Seriously, Not Literally

Photo by Priscilla Du Preez on Unsplash

The church’s big mistakes were failing to understand the relationship between science and the Bible, judging a scientific theory based upon a literal reading of Scripture, and believing that it was the church’s role to judge and approve or disapprove of scientific theories. To ask the Bible to function as a scientific textbook is to fundamentally misunderstand the intention of the Scriptures.
~Seeing Gray in a World of Black and White, Adam Hamilton

This past Sunday, I spent some time in Revelation 21. Revelation is one of those books of the Bible that too many people just don’t understand. And this is, in large part, due to one of two reasons.

One, they think it is so difficult to understand that they never take the time to read it in the first place, which simply means they will continue to not understand it.

Or, two, they think it is an end times prophecy that is talking about the end of the world, which also means they will continue to not understand it.

Truthfully, Revelation is neither of these.

Revelation is not prophecy. It is not a roadmap laid out for us to figure out the end of the world. In fact, in Revelation 21, we discover that there isn’t going to be an end of the world. There is going to be a great redemption and transformation of the world.

Biblical prophecy is not the foretelling of the future. When we read the prophets, we see messages that tell the people what will happen if they continue down their current path. It is a call to repentance.

As far as literary genre goes, Revelation is something called apocalyptic literature. The purpose of apocalyptic literature is to provide comfort and reassurance for those facing difficult times that better things are coming.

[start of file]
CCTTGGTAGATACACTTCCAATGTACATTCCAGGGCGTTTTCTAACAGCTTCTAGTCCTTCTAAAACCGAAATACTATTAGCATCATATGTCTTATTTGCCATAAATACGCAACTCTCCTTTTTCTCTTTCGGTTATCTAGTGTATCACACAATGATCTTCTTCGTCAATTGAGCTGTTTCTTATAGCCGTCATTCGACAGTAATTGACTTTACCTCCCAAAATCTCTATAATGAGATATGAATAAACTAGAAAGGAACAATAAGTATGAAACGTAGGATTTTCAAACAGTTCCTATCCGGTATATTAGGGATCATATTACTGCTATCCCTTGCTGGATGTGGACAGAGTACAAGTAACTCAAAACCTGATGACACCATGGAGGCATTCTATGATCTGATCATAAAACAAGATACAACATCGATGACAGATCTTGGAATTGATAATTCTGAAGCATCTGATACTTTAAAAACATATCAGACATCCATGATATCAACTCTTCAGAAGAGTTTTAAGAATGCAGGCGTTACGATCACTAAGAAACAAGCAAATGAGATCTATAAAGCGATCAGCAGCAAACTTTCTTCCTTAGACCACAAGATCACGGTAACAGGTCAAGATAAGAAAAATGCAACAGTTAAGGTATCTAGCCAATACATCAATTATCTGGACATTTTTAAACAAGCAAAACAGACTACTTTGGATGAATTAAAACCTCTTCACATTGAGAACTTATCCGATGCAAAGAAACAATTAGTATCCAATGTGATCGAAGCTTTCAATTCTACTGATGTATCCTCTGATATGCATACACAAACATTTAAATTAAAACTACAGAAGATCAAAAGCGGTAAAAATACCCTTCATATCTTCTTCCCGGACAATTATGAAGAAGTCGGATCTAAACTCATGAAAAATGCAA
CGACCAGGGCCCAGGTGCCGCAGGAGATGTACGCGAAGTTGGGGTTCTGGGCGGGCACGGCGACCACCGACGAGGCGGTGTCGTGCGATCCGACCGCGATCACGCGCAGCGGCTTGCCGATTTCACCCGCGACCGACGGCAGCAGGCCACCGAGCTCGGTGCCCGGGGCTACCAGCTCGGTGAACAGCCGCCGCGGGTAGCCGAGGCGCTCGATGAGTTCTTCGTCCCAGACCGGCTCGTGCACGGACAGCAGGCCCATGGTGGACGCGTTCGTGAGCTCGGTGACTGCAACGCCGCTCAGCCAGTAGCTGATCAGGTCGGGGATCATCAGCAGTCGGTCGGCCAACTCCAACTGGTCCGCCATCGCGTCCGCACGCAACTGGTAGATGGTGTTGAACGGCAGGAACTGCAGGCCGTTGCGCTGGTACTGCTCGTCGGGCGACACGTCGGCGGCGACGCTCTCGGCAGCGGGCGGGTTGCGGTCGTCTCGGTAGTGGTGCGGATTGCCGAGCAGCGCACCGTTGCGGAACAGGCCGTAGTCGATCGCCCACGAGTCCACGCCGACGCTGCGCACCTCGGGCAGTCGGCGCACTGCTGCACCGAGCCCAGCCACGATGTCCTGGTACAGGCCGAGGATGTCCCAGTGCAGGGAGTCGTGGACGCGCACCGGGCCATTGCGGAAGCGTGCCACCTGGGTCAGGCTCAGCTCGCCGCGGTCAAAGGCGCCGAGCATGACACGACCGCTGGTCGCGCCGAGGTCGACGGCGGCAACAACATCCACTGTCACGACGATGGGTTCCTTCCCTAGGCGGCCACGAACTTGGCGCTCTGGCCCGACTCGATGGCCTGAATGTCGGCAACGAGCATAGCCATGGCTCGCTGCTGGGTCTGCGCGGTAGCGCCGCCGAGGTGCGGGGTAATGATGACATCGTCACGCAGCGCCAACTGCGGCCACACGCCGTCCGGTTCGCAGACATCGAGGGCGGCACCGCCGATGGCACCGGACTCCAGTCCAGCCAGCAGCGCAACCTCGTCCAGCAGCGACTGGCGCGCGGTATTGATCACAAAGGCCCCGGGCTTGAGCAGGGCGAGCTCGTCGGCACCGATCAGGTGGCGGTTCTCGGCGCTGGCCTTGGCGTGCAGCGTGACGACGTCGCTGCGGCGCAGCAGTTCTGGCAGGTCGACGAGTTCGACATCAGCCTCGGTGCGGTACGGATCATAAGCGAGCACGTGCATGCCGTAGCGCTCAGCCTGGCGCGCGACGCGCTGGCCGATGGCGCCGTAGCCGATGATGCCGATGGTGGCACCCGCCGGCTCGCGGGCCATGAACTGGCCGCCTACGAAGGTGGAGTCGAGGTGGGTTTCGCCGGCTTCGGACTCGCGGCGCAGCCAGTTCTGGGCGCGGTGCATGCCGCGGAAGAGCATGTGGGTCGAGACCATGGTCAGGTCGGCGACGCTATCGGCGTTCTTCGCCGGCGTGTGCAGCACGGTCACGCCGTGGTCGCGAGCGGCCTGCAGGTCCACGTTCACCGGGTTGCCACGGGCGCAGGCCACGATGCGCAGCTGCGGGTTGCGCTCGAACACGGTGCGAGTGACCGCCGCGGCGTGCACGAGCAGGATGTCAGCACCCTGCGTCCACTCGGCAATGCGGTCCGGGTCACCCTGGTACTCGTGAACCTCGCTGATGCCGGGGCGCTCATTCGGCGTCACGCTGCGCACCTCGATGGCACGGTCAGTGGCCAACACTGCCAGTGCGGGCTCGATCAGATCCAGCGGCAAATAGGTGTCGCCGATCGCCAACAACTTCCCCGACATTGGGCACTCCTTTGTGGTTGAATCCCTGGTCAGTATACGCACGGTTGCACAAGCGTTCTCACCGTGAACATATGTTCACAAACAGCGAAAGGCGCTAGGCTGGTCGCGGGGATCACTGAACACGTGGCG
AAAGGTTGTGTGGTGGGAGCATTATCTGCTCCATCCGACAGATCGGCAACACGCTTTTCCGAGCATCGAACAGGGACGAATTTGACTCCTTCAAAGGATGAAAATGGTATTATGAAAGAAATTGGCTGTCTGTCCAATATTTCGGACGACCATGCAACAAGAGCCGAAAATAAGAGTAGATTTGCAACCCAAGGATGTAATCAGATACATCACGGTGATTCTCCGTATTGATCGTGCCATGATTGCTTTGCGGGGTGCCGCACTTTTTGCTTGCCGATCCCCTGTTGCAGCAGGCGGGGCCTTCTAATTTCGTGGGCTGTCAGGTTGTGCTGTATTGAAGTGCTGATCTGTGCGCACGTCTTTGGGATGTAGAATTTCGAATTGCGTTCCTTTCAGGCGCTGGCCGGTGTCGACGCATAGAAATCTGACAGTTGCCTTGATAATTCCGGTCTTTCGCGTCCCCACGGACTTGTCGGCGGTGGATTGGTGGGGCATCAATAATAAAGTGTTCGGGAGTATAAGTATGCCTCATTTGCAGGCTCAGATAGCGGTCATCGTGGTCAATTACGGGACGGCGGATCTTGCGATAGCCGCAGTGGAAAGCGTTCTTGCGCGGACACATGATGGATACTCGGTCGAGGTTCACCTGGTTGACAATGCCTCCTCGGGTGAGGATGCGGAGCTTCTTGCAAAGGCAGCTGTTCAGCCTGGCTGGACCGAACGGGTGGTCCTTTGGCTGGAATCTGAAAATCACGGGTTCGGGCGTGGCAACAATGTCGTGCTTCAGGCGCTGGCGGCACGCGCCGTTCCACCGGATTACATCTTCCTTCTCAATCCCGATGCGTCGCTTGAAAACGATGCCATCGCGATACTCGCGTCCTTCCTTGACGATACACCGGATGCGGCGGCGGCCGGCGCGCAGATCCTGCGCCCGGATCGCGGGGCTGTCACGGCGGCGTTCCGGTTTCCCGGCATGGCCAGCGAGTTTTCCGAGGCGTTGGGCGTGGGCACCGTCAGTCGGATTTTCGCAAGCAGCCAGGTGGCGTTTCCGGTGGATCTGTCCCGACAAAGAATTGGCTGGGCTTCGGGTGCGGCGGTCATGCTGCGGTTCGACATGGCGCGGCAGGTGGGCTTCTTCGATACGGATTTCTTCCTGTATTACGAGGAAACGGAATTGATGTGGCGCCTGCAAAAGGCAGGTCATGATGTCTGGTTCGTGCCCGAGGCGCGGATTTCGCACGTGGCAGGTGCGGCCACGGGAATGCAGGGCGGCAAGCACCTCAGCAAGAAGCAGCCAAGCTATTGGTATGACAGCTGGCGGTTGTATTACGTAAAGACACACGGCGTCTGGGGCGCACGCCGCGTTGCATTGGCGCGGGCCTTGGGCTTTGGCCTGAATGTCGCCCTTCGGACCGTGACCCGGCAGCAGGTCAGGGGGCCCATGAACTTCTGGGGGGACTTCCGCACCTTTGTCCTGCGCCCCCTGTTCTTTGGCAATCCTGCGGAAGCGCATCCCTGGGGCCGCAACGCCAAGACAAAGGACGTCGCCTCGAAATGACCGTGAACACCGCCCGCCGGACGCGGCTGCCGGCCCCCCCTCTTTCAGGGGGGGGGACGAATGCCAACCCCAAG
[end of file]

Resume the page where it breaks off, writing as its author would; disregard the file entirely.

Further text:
Revelation is a vision that comes in the midst of the first century persecution of Christians in the Roman Empire. It was written by someone who knew a bit about persecution. The Apostle John was exiled to the island of Patmos when this vision came to him. He was an old man by this point, who had seen a lot in his years. He was most likely the last of the original disciples of Jesus. But he had hope.

As I was doing some commentary reading to prepare for my message on Revelation 21, I came across one commentator who approached Revelation much more literally than it was intended to be. In doing so, this person missed out on a key part of the message. Because that’s what happens when we take the message literally.

I don’t believe all of the Bible is intended to be taken literally, but it is intended to be taken seriously. There is a difference.

For us to argue that all of the Bible is to be taken literally, then we have to reconcile with passages that are clearly allegorical. Things like the trees clapping their hands (Isaiah 55). Tree don’t have hands. Unless there are weird hand trees, which are only found in fantasy and horror novels. (Is that a thing? I don’t know; I may have just made it up. You get the point, though.)

Do you really think you should cut out your eyes because you saw a pretty woman/handsome man, and your mind drifted a little bit, or do you think that Jesus was maybe speaking hyperbolically there? Do you have an actual plank sticking out of your eye that needs to be removed?

No, we don’t take the entire Bible literally. But we do take it seriously. We try to discover what the key points are, and how we can apply them to our lives in practical ways. This includes things like literary genre, allegorical language, metaphors and hyperbole.

The sooner we move away from a dogmatic, literal reading of Scripture, the sooner we will be able to really understand what’s going on, and how it can profoundly affect our lives.



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